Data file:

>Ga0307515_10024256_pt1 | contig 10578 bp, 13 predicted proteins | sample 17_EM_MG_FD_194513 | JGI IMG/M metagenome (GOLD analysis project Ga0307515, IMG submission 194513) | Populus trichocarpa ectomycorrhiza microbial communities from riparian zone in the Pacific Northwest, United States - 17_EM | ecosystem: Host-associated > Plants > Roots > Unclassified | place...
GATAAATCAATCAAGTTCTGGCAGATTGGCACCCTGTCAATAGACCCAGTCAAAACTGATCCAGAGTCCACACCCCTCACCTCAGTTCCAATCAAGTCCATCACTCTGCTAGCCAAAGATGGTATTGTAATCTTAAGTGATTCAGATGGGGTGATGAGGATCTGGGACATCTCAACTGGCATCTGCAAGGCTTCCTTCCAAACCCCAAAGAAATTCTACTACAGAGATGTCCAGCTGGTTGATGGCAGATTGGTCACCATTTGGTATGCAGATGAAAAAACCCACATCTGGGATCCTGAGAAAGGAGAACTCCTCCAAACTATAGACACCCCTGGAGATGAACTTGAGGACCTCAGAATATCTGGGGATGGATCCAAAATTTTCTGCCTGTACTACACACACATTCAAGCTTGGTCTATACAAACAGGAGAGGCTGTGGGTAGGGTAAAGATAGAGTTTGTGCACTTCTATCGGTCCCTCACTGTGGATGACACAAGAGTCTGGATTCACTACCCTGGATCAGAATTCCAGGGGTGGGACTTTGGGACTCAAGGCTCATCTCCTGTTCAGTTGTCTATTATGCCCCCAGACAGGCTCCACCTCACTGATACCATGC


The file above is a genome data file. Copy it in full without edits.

>Ga0307515_10024256_pt1 | contig 10578 bp, 13 predicted proteins | sample 17_EM_MG_FD_194513 | JGI IMG/M metagenome (GOLD analysis project Ga0307515, IMG submission 194513) | Populus trichocarpa ectomycorrhiza microbial communities from riparian zone in the Pacific Northwest, United States - 17_EM | ecosystem: Host-associated > Plants > Roots > Unclassified | place...
GATAAATCAATCAAGTTCTGGCAGATTGGCACCCTGTCAATAGACCCAGTCAAAACTGATCCAGAGTCCACACCCCTCACCTCAGTTCCAATCAAGTCCATCACTCTGCTAGCCAAAGATGGTATTGTAATCTTAAGTGATTCAGATGGGGTGATGAGGATCTGGGACATCTCAACTGGCATCTGCAAGGCTTCCTTCCAAACCCCAAAGAAATTCTACTACAGAGATGTCCAGCTGGTTGATGGCAGATTGGTCACCATTTGGTATGCAGATGAAAAAACCCACATCTGGGATCCTGAGAAAGGAGAACTCCTCCAAACTATAGACACCCCTGGAGATGAACTTGAGGACCTCAGAATATCTGGGGATGGATCCAAAATTTTCTGCCTGTACTACACACACATTCAAGCTTGGTCTATACAAACAGGAGAGGCTGTGGGTAGGGTAAAGATAGAGTTTGTGCACTTCTATCGGTCCCTCACTGTGGATGACACAAGAGTCTGGATTCACTACCCTGGATCAGAATTCCAGGGGTGGGACTTTGGGACTCAAGGCTCATCTCCTGTTCAGTTGTCTATTATGCCCCCAGACAGGCTCCACCTCACTGATACCATGC